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​Resistance is futile: Why Panjshir falling to the Taliban is inevitable

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The international community is not going to encourage another movement in Afghanistan this time like it did for the anti-Taliban resistance Northern Alliance in the 1990s.

​Resistance is futile: Why Panjshir falling to the Taliban is inevitable
Panjshir valley of northern Afghanistan, the last province to resist the Taliban’s complete control of Afghanistan, has fallen as per the claims made by the Islamist force. But if we see the genesis of the Taliban’s emergence this time, we find that the Panjshir valley resistance is already a lost battle with no international support coming to the rescue and sustain it against the combined strength of the fundamentalist outfit and Pakistan.
Ahmad Massoud, the Panjshir leader and head of the National Resistance Front of Afghanistan (NRFA), and Amrullah Saleh, the caretaker President of the previous Afghan government, are both appealing to get some international support for the challengers. But with major powers like the US, Russia, China, Germany and Britain and the United Nations willing to give the Taliban a chance if they mend their ways, the NRFA, it seems, is going to be just a minor resistance group localised to a limited area if it continues with its efforts.
The United Nations Security Council recently adopted a resolution on Afghanistan. While Russia and China abstained in the vote on the resolution sponsored by the US, UK and France, the message was very clear that the international community had no problem with a Taliban-led government if the Islamist outfit ensured that Afghanistan would not become a terror hub again, like it was under the 1990s Taliban government regime: naturally with additional norms like upholding human rights concerns of women, children and minorities.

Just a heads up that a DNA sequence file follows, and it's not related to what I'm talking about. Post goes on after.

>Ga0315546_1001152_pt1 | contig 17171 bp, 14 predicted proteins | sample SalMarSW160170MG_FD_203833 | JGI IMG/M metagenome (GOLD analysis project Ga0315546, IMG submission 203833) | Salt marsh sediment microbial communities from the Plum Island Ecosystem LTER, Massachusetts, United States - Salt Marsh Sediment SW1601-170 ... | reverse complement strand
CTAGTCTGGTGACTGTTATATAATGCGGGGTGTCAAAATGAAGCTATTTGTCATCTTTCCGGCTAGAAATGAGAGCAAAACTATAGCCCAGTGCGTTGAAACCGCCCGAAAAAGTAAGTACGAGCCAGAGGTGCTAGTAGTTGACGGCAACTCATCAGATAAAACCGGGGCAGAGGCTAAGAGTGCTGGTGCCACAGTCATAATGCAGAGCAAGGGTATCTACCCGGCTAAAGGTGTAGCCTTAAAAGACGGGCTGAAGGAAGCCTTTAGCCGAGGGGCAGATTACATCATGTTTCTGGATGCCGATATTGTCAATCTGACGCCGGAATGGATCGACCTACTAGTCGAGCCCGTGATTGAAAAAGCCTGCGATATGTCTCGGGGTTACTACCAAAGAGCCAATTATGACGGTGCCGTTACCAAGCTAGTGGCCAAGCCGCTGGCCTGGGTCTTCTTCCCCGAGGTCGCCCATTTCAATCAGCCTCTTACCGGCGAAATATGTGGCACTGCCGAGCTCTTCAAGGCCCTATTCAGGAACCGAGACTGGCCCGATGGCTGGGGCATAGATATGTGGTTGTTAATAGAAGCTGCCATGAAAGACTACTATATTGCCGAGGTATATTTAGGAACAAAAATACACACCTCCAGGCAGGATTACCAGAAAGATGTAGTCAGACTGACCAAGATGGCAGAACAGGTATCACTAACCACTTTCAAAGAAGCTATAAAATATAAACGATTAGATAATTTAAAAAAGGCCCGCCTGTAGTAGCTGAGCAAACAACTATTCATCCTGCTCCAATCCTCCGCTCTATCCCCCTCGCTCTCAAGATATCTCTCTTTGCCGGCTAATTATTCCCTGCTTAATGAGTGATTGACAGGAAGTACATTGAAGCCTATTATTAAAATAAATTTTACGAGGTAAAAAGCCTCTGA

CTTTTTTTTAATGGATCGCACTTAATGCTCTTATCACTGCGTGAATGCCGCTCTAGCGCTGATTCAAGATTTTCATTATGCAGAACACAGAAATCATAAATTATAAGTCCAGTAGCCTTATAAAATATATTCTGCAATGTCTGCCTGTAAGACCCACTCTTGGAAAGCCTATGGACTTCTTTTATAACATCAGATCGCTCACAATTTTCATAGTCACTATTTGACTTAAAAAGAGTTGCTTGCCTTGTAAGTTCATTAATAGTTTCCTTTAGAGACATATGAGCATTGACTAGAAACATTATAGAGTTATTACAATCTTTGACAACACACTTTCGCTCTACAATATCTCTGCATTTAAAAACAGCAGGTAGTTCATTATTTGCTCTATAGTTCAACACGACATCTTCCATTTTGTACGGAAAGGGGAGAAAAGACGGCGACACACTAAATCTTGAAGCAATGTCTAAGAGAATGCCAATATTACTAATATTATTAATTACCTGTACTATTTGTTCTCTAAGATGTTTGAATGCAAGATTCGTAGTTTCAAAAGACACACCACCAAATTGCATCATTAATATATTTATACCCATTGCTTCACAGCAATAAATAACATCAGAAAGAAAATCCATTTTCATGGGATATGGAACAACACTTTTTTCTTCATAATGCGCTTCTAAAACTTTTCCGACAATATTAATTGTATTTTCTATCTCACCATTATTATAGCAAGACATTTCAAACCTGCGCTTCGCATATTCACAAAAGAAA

Clearly, the international community is looking towards a peaceful political settlement this time in the country that has seen civil wars for over 40 years and is willing to give the Taliban a chance with their rapid takeover after the withdrawal of the US and other international troops that showed the powerlessness of the previous Afghan government and inoperability of the security mechanism developed by America across the country since 2001.
Afghanistan has been a graveyard for many countries. The USSR invaded it in December 1979 but faced a humiliating loss after a decade of war much in the same way as the US and other international forces have seen in the last 20 years. While the Soviet Union’s withdrawal led to a bitter tribal war between different Mujahideen commanders with no alternative arrangement set in place and saw the emergence of the Taliban, this time the international community is much more concerned with terror becoming the biggest global threat and its deep correlation with Afghanistan in the past.